Administration evaluating trial Prefect Council System

Head of Upper School Harry Salamandra met with members of the Prefect Council as a first step in evaluating the current student government system, which was instated two years ago as a two-year trial.

Salmandra also plans to meet with students of all grades and had a meeting with sophomores on Monday. Salmandra said the prefects are generally happy with the new system but other students have problems.

Kate Liebman ’09 ran for Head Prefect on the platform of discussing a return to the old system and Alex Fullman ’09 conducted an online survey of students with informal results, he said, that show students would rather have two separate bodies. Prefect Council adviser Father J. Young said that while it was initially a two-year trial that was something the administration decided.

“The perception has been that it has been successful,” Young said.

Senior Prefect Emma Kaplan ’08 said she considered herself “a student government person” in her sophomore year and was opposed to the new system. After being on the Prefect Council, she said her opinion changed.

“The Honor Code is so much more interwoven into the community because the prefects have a stronger understanding of what the Honor Code is,” Salmandra said Kaplan told him at the meeting.

She also said the consolidation of the student government bodies is “less complicated.”

Head Prefect Tasia Smith ’08 credits the disparity between what students think and what the Prefect Council thinks to students being “not well informed.” Fullman said more than 300 students have replied to his survey.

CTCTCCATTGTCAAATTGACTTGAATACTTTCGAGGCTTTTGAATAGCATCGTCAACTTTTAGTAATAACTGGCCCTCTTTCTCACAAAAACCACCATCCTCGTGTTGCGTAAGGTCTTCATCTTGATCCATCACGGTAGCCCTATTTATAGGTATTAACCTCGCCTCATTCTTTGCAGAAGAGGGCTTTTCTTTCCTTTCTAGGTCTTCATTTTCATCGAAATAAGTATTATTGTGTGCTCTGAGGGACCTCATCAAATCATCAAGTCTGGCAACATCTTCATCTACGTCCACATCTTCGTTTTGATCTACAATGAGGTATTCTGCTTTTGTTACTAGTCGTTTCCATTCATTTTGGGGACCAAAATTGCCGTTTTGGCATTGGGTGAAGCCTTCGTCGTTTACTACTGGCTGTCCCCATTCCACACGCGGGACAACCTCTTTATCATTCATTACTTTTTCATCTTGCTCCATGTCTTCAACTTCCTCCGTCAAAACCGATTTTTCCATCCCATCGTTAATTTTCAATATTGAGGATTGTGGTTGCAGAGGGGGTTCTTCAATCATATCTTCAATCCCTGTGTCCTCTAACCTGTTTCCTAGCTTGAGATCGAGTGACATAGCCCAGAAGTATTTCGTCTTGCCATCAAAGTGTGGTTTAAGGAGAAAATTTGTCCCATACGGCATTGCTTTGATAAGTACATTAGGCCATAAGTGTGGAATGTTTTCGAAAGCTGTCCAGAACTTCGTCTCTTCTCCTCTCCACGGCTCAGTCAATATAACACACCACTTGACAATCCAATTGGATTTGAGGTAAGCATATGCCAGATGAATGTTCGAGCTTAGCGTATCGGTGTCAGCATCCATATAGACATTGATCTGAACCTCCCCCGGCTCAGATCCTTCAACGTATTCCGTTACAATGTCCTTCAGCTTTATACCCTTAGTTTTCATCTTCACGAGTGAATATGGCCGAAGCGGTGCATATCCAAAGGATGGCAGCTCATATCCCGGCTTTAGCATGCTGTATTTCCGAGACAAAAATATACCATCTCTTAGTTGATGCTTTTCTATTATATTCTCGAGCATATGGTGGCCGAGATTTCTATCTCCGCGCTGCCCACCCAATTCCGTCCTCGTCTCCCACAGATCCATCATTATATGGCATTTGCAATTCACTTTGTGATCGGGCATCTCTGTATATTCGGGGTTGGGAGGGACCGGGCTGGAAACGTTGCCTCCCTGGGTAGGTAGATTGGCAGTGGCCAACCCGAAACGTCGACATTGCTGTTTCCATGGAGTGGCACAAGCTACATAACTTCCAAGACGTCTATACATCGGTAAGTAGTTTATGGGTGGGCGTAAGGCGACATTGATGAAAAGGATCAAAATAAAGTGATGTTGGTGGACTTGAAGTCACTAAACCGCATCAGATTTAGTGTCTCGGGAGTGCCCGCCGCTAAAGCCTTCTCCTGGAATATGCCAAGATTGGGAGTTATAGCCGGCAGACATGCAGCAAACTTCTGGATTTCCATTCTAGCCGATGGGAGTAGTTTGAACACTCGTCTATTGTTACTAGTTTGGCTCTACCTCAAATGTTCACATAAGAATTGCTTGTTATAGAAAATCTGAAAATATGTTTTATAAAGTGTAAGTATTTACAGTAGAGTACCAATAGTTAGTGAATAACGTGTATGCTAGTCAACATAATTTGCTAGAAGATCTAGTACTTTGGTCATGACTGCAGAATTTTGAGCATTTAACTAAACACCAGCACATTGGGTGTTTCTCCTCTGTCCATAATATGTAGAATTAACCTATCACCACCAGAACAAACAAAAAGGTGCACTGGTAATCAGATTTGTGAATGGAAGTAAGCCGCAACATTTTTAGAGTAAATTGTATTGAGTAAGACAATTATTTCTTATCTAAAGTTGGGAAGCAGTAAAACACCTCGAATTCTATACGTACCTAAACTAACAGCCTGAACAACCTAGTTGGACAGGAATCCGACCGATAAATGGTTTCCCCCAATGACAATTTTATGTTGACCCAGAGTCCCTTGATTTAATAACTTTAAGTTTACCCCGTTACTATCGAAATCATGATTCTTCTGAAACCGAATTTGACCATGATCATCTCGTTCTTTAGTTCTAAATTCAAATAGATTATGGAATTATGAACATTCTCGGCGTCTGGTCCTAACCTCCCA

He conducted it without informing the Prefect Council. Fullman said although he has not yet formally analyzed of the results,  he said most students surveyed think the Prefect Council is doing a good job this year.

Fullman said according to his survey, students also think that Student Council and the Honor Board should be separate entities.

“Someone you would vote for to plan your dances and semiformal and school activities might be a vastly different person who you would want to sit on the Honor Board,” Fullman said. He also said that he believes that the members of the Prefect Council have too much to do. 

Liebman said in her candidate statement that she believes “it concentrates power in the hands of too few.”

“It can’t just be four kids from each grade who kind of try to gauge what their peers are thinking,” Liebman said.

Liebman said she wants faculty members to nominate students to serve on Honor Board cases. 

A junior student comment on Fullman’s survey read: “Why should the people planning our dances be the same ones that potentially decide our future at Harvard-Westlake?”
“It’s not the same thing as the Honor Board or Student Council,” Smith said. Even though the 2006 Chronicle referred to the new system as a “merger,” members of the Prefect Council do not like to.

Salamandra said he would like students to come to him with more detailed complaints of the new system.

“I would like to hear specific reasons, and I would love to hear why students feel that it is not working,” Salamandra said.